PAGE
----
Our speaker was Melanie Nolan, the general editor of the Australian Dictionary of Biography (ADB). Here is a short version of her talk, including her answers to questions from the floor. [Photo: ANU School of History]
Melanie began with an acknowledgement of country.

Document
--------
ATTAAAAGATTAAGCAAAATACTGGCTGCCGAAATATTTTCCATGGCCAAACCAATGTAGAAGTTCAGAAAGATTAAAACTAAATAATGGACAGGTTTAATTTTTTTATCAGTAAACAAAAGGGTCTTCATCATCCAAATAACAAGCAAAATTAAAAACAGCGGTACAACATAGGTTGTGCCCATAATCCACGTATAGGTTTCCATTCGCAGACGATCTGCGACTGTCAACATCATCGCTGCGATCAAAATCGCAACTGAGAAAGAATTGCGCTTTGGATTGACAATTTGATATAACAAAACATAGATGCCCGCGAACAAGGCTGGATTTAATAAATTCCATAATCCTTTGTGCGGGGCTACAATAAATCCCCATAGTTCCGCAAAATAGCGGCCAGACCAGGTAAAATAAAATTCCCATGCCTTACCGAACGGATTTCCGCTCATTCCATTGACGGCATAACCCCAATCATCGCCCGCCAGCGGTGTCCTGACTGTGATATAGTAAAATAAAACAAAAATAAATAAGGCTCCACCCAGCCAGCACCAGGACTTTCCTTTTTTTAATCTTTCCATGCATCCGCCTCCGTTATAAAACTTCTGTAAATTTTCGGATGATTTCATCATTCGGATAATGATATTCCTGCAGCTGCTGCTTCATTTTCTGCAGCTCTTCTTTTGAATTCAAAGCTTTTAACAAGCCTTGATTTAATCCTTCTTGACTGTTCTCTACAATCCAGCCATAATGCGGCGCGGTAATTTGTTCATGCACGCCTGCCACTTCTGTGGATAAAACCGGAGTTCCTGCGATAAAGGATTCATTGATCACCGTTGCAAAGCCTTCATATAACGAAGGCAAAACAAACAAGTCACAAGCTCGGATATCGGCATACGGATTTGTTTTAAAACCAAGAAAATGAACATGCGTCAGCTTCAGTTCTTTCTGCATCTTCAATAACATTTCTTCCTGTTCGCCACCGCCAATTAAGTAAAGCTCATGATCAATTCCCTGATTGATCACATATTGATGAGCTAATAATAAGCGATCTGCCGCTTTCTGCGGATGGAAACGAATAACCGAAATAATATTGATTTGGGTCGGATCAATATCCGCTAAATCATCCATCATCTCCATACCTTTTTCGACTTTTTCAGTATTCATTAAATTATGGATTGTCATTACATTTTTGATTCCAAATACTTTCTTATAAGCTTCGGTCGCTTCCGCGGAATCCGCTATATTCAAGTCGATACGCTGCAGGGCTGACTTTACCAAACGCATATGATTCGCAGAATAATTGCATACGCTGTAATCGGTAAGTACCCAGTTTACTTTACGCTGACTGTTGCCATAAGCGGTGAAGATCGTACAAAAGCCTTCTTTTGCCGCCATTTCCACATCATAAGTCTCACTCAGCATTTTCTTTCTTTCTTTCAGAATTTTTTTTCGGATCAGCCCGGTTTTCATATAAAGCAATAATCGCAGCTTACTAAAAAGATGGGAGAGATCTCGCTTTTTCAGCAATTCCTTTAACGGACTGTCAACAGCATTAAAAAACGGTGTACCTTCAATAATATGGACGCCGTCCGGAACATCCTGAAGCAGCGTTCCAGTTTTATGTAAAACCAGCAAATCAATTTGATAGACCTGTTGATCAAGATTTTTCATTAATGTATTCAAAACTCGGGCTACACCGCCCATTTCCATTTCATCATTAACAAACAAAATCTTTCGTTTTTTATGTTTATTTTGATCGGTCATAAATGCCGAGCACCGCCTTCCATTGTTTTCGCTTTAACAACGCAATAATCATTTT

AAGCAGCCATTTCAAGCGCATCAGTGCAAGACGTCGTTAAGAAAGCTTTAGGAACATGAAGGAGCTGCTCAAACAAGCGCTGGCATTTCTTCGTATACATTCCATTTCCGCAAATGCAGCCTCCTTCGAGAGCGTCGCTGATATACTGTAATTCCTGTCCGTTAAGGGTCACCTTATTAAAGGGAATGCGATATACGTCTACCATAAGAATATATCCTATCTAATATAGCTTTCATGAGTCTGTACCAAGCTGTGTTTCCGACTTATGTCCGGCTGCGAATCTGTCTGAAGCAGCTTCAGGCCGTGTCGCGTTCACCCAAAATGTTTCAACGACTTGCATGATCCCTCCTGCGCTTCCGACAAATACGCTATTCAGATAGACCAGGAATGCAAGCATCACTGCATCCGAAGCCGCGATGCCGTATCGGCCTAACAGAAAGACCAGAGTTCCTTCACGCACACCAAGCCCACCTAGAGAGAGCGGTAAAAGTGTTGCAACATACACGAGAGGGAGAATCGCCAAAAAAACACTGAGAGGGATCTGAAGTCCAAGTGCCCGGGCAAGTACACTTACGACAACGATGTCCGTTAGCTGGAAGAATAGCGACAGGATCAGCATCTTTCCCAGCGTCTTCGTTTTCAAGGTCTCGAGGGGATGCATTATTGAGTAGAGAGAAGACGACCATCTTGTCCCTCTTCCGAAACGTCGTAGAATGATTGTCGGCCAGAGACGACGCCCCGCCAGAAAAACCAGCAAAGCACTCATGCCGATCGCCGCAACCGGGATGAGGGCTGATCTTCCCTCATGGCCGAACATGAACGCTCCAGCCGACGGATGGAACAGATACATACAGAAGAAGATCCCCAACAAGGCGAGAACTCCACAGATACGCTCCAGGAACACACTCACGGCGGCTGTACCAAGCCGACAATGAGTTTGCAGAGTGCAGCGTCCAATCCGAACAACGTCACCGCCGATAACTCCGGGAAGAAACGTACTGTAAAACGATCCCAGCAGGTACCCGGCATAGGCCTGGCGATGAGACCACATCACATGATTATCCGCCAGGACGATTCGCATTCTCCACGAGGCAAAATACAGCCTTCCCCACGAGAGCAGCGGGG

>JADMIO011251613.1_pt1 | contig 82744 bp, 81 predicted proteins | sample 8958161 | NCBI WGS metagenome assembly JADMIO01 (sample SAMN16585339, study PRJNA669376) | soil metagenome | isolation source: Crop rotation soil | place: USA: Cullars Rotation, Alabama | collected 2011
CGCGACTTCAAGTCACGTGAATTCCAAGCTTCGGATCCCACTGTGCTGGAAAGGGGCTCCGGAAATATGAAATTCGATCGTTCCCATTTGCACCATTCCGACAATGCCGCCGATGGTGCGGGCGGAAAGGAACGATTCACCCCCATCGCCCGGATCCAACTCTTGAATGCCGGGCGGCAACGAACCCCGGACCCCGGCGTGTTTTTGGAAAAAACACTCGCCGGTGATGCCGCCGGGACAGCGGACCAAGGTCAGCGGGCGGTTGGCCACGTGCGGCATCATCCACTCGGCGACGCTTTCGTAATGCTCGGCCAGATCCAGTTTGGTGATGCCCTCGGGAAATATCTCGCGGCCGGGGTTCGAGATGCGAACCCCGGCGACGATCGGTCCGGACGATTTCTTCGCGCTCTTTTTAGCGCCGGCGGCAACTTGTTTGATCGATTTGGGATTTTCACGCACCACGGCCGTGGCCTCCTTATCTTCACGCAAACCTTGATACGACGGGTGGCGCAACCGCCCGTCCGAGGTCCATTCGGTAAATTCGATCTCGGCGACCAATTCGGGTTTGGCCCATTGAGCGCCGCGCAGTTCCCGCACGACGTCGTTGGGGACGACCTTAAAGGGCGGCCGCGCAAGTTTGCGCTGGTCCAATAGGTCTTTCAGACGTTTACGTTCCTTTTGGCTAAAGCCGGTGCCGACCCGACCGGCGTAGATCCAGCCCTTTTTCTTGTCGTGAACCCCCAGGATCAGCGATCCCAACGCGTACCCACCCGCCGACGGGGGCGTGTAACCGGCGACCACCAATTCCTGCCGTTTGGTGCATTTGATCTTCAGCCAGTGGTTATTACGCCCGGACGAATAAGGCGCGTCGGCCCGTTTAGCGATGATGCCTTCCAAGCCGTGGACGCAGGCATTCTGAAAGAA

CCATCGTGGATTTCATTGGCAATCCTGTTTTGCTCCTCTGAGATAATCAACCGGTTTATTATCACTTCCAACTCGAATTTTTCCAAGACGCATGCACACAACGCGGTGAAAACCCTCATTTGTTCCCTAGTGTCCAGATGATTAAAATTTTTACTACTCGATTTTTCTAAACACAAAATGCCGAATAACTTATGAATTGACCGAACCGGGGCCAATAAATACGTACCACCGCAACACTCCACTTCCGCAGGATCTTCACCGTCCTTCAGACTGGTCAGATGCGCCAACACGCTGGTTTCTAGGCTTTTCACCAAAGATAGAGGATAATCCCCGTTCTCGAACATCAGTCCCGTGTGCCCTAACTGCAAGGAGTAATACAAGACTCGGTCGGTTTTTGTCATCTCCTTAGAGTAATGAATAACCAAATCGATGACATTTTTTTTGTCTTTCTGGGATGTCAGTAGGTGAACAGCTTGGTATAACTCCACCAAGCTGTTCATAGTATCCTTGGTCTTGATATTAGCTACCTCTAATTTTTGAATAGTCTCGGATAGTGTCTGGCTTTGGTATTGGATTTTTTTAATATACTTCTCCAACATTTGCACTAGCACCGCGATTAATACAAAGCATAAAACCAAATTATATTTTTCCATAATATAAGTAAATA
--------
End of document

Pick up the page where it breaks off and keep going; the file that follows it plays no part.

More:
The ADB began in 1957, led by Keith Hancock, with the aim of establishing a federal dictionary project. Hancock had a history of involvement with the UK Dictionary of National Biography. The ADB’s first employee was Ann Moyal. Her work duties included driving round in her car, all over Australia organising working parties and drumming up support for the dictionary project. Douglas Pike was appointed as first editor, not Ann, in 1962. In 2006 the dictionary went online, free. It now gets 60 million hits a year. So far there are 13,000 articles. The ANU continues to be a strong supporter. Files not yet online are all available to be consulted at the ANU archives. The current crop of biographies includes people who died between 1991 and 2000; it will be a decade’s work. Once the articles go online, and then taking into account any feedback, they will be published in book form. Continue reading